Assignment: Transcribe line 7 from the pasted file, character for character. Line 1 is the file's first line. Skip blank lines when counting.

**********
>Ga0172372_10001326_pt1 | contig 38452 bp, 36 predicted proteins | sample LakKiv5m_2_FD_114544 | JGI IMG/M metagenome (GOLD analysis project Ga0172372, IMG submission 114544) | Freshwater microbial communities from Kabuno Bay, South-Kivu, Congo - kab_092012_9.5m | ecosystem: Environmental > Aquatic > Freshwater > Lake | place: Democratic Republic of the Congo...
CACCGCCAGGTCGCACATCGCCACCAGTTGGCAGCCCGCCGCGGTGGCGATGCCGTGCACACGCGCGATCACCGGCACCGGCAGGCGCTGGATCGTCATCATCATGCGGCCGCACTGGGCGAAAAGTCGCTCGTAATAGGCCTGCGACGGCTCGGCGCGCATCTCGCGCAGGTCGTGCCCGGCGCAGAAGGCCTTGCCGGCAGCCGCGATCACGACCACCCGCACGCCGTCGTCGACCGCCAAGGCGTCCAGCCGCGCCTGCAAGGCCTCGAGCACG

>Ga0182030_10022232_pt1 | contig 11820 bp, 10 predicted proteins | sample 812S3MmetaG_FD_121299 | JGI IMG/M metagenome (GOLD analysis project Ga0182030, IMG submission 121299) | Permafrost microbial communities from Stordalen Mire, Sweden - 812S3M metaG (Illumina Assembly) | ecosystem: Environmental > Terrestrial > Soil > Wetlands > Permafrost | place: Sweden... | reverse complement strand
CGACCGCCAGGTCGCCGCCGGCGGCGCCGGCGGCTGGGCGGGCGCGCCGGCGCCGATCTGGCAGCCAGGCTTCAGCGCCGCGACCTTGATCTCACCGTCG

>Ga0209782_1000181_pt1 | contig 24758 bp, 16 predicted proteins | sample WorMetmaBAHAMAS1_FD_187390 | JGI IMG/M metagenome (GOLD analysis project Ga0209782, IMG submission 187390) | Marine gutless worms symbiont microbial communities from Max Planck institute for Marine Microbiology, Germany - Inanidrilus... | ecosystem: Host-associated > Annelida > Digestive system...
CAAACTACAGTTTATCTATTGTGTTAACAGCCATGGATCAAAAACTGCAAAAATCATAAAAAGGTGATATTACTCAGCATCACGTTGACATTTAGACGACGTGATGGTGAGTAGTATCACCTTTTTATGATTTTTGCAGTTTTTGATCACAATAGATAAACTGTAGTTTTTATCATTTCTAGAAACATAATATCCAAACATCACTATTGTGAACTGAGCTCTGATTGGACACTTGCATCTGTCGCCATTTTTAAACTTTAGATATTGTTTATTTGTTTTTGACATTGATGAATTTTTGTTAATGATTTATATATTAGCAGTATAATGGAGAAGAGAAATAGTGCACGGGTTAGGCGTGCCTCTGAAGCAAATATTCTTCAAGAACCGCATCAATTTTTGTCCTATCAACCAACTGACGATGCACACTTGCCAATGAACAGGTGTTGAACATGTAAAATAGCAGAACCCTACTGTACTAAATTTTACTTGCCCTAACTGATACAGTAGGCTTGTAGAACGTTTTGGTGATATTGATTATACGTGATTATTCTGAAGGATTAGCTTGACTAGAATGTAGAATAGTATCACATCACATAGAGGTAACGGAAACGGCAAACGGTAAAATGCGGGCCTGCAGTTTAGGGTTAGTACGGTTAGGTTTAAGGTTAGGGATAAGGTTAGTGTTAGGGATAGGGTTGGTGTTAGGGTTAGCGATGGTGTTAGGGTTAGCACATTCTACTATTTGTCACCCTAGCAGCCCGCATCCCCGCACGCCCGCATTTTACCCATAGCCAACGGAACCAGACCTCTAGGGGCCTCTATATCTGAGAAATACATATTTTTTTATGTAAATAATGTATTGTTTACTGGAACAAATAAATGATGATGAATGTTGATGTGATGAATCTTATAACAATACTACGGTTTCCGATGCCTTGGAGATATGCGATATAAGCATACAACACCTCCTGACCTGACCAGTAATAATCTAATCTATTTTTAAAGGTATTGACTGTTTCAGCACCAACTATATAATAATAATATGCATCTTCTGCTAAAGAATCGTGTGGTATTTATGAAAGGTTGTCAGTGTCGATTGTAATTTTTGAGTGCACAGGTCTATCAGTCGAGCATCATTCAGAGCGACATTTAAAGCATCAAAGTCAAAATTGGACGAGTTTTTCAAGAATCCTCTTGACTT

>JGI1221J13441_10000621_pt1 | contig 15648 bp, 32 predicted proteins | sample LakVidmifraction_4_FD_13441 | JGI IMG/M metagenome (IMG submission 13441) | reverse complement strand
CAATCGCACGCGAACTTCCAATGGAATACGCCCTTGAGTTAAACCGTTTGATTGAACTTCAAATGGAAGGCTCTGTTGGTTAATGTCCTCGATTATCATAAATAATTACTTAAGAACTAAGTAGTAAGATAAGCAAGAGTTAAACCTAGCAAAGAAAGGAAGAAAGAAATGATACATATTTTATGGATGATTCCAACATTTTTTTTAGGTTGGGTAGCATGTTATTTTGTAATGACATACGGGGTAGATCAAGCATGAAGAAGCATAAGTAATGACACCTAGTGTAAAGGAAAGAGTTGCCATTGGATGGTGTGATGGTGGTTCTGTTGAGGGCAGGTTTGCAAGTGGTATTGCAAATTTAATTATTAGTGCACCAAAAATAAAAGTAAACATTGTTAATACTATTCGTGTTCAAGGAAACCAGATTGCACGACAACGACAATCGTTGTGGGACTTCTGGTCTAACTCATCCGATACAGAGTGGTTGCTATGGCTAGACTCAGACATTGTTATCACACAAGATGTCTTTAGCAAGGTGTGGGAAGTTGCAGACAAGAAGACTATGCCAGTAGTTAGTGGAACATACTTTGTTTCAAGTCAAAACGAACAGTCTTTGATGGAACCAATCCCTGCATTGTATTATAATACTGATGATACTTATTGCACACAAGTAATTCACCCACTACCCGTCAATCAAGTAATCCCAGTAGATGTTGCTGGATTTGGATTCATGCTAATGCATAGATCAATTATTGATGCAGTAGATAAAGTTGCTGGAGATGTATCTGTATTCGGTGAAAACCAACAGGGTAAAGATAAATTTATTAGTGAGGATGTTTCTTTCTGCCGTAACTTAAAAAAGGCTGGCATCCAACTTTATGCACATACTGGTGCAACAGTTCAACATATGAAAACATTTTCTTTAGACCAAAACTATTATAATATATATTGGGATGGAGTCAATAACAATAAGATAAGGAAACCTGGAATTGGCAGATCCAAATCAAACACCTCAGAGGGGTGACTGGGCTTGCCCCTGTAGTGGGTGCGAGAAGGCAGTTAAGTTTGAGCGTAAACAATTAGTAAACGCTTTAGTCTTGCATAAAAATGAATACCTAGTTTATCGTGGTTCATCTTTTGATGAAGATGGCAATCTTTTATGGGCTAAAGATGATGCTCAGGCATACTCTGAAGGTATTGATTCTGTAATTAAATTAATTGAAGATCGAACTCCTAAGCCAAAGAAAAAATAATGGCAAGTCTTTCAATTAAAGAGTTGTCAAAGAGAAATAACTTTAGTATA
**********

>JGI1221J13441_10000621_pt1 | contig 15648 bp, 32 predicted proteins | sample LakVidmifraction_4_FD_13441 | JGI IMG/M metagenome (IMG submission 13441) | reverse complement strand